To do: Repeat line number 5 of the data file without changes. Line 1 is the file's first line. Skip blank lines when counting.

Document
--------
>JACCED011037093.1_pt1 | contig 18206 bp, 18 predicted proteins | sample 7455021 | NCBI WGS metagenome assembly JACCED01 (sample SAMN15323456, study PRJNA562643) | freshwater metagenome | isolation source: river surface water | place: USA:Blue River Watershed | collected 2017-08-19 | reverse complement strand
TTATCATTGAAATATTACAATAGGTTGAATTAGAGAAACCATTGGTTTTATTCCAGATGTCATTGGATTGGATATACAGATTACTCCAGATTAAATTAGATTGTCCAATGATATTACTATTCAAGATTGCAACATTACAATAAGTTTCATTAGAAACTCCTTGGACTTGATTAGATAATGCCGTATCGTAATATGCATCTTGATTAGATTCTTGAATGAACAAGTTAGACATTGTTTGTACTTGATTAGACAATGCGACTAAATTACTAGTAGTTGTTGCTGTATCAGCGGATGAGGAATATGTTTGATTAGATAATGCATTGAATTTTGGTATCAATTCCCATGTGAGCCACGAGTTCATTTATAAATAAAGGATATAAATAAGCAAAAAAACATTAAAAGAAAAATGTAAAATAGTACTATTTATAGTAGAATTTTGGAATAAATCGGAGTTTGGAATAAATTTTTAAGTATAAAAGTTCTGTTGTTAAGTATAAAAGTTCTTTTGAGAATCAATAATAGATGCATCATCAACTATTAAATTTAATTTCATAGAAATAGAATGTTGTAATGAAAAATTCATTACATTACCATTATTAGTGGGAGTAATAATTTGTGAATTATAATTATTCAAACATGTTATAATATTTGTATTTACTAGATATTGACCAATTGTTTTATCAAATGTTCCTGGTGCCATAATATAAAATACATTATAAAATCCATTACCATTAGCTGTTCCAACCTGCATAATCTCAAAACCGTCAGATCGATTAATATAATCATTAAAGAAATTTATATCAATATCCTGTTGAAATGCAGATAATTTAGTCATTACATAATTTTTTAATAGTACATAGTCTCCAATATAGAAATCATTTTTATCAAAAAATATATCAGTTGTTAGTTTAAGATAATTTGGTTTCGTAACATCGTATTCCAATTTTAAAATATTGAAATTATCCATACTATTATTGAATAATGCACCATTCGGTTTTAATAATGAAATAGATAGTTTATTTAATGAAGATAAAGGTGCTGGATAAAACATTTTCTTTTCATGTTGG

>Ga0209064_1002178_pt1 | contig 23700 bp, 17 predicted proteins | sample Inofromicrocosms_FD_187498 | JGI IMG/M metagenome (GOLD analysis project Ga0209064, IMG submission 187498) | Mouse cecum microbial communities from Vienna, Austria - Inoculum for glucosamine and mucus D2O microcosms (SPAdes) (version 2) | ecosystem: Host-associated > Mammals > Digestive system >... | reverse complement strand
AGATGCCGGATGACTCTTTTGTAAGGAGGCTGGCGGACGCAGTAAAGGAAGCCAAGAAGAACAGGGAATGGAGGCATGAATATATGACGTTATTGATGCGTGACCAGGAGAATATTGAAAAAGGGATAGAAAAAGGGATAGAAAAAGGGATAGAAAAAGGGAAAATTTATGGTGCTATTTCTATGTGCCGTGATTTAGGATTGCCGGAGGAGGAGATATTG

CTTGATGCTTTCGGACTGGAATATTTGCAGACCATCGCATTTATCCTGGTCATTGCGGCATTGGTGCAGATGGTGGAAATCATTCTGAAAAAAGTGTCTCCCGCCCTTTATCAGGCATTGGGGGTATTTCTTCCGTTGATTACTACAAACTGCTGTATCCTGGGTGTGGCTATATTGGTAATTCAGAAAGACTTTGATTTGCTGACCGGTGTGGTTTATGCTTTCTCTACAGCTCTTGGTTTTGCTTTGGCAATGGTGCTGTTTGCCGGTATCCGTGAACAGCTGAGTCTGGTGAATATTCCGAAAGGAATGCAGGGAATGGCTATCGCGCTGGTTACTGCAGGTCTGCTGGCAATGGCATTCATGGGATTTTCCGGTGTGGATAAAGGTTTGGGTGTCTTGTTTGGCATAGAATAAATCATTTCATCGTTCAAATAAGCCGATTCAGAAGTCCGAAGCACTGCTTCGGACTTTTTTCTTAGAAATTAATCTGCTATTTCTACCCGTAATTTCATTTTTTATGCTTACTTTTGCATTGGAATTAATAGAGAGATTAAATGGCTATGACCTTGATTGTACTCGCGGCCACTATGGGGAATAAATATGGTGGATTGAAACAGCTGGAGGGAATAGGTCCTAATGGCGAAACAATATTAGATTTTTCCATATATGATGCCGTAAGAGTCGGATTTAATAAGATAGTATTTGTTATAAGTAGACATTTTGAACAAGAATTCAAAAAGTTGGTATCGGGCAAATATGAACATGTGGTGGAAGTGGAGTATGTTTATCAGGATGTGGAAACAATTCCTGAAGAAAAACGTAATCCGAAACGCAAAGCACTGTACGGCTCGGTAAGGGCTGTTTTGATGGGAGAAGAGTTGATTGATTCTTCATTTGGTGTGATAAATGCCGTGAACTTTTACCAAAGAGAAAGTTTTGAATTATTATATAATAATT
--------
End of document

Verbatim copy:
CTTGATGCTTTCGGACTGGAATATTTGCAGACCATCGCATTTATCCTGGTCATTGCGGCATTGGTGCAGATGGTGGAAATCATTCTGAAAAAAGTGTCTCCCGCCCTTTATCAGGCATTGGGGGTATTTCTTCCGTTGATTACTACAAACTGCTGTATCCTGGGTGTGGCTATATTGGTAATTCAGAAAGACTTTGATTTGCTGACCGGTGTGGTTTATGCTTTCTCTACAGCTCTTGGTTTTGCTTTGGCAATGGTGCTGTTTGCCGGTATCCGTGAACAGCTGAGTCTGGTGAATATTCCGAAAGGAATGCAGGGAATGGCTATCGCGCTGGTTACTGCAGGTCTGCTGGCAATGGCATTCATGGGATTTTCCGGTGTGGATAAAGGTTTGGGTGTCTTGTTTGGCATAGAATAAATCATTTCATCGTTCAAATAAGCCGATTCAGAAGTCCGAAGCACTGCTTCGGACTTTTTTCTTAGAAATTAATCTGCTATTTCTACCCGTAATTTCATTTTTTATGCTTACTTTTGCATTGGAATTAATAGAGAGATTAAATGGCTATGACCTTGATTGTACTCGCGGCCACTATGGGGAATAAATATGGTGGATTGAAACAGCTGGAGGGAATAGGTCCTAATGGCGAAACAATATTAGATTTTTCCATATATGATGCCGTAAGAGTCGGATTTAATAAGATAGTATTTGTTATAAGTAGACATTTTGAACAAGAATTCAAAAAGTTGGTATCGGGCAAATATGAACATGTGGTGGAAGTGGAGTATGTTTATCAGGATGTGGAAACAATTCCTGAAGAAAAACGTAATCCGAAACGCAAAGCACTGTACGGCTCGGTAAGGGCTGTTTTGATGGGAGAAGAGTTGATTGATTCTTCATTTGGTGTGATAAATGCCGTGAACTTTTACCAAAGAGAAAGTTTTGAATTATTATATAATAATT